A belief in the connection between personal morality and fitness for office used to be a bedrock of Republican politics. It undergirded the crusade to impeach Bill Clinton, and also supplied the primary theme for George W. Bush’s presidential campaign, which promised to restore “honor and dignity” to the presidency. Five years ago, white evangelical Protestants were the most heavily Republican voting bloc in the country, and also its most moralistic. Only 30 percent of them believed that “an elected official can behave ethically even if they have committed transgressions in their personal life.”
But Donald Trump has changed all that. Today, white evangelical Protestants are the least moralistic cohort of voters. According to a new PRRI/Brookings survey, a full 72 percent of them now believe elected officials can behave ethically even if they have committed transgressions in their personal lives.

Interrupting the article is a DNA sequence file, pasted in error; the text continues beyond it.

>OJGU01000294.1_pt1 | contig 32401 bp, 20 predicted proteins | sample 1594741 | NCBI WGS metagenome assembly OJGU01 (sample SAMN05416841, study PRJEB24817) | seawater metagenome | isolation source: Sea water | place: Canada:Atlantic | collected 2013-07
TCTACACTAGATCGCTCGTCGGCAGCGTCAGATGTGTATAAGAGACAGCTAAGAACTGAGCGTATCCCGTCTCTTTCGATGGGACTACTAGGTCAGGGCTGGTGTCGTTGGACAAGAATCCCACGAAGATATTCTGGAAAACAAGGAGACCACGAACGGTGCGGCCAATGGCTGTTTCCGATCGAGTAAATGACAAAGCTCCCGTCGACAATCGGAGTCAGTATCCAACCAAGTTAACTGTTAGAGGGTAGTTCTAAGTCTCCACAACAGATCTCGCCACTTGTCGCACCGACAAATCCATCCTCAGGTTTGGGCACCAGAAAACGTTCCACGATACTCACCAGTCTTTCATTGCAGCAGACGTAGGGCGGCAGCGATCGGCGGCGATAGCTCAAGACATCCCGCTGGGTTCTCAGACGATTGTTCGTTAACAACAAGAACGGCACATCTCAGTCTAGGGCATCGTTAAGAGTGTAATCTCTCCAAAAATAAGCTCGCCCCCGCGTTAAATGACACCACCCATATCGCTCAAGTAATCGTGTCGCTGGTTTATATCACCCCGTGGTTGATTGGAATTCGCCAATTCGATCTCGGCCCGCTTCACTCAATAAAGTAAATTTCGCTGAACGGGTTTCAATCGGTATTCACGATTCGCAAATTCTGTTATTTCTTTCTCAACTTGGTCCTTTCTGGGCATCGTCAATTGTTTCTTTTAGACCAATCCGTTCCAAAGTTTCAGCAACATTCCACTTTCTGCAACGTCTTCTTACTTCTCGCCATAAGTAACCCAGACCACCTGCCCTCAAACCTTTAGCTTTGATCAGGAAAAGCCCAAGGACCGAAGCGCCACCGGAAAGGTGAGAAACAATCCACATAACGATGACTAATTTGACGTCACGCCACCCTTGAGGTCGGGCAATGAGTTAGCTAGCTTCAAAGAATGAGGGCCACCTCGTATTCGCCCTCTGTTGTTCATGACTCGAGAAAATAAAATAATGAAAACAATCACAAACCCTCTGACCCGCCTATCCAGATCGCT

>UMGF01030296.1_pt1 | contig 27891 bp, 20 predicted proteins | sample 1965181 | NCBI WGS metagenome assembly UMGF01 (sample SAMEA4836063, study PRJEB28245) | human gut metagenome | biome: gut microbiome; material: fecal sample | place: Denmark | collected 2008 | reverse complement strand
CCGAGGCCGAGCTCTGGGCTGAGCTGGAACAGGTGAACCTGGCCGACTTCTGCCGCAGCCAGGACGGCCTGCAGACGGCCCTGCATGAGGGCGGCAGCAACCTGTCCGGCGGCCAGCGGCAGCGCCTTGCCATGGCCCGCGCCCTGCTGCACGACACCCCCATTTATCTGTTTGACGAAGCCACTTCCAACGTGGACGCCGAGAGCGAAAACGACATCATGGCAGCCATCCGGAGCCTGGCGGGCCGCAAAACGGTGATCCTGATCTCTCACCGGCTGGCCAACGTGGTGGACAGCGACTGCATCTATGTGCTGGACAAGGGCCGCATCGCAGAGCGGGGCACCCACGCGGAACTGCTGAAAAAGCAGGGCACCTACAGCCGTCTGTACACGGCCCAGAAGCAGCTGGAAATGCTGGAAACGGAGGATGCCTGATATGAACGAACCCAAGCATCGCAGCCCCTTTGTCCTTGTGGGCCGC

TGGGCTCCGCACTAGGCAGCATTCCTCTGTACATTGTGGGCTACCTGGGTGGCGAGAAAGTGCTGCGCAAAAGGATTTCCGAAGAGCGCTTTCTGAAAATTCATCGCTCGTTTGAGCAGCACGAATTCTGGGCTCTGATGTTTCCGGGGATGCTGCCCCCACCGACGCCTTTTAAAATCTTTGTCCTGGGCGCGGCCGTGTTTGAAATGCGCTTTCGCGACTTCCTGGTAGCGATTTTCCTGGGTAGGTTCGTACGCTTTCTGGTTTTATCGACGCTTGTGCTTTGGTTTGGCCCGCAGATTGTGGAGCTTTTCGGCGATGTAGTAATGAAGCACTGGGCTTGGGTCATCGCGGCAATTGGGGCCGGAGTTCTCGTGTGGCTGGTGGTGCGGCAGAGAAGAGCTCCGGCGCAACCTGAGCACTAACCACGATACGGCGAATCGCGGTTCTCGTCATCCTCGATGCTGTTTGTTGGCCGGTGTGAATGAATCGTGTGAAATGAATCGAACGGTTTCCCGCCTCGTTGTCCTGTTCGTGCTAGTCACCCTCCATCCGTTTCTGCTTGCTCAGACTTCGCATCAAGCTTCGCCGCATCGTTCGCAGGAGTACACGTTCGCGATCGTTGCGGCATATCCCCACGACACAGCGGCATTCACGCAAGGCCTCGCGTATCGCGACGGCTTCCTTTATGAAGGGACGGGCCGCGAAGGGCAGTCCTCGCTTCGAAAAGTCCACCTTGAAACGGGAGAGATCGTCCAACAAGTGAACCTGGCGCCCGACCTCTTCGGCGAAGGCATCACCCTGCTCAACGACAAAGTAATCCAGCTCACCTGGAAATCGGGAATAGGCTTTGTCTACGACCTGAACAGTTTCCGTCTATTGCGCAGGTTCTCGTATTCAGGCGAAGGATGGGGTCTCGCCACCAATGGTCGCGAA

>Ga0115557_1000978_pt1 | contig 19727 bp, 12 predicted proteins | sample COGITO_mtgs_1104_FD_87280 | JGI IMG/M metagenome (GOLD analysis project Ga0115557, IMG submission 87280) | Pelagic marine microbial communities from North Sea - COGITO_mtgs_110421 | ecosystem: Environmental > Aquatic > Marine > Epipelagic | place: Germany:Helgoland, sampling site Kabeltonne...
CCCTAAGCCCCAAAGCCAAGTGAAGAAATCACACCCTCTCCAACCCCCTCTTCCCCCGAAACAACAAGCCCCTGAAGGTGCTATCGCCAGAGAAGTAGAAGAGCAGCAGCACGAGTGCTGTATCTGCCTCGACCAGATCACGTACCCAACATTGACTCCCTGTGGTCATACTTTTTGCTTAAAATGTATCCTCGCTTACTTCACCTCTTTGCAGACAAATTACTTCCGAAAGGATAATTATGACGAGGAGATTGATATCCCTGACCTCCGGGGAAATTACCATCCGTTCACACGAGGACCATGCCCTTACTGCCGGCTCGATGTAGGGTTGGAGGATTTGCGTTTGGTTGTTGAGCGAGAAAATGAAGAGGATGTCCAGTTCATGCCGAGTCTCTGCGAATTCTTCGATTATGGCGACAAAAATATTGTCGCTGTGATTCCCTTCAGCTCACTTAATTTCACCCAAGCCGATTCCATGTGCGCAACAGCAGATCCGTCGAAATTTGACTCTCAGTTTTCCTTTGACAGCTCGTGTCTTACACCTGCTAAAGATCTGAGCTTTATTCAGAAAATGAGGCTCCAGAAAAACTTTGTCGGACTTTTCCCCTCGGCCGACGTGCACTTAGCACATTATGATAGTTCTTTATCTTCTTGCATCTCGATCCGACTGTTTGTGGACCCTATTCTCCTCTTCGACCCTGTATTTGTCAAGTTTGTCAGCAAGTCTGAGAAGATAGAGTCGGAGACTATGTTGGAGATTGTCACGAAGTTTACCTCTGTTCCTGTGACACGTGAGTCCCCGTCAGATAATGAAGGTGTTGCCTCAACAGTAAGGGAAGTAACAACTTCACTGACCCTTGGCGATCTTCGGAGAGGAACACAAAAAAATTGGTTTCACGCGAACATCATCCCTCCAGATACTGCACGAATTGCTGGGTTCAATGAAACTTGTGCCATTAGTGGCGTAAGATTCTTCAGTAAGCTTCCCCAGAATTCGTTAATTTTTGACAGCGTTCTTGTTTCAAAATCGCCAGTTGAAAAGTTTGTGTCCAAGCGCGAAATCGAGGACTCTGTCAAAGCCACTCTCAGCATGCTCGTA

One might think this shift reflects nothing more than simple partisanship, where voters mold themselves to the issue positions that reflect their chosen party. But the same poll finds that voters who are unaffiliated with any religion — the most Democrat cohort — have virtually unchanged beliefs. In 2011, 63 percent of unaffiliated voters thought politicians who did bad things in private could still perform their public duties. Today, 60 percent do — barely any change. Trump has cured what used to be called “the Moral Majority” of its moralism.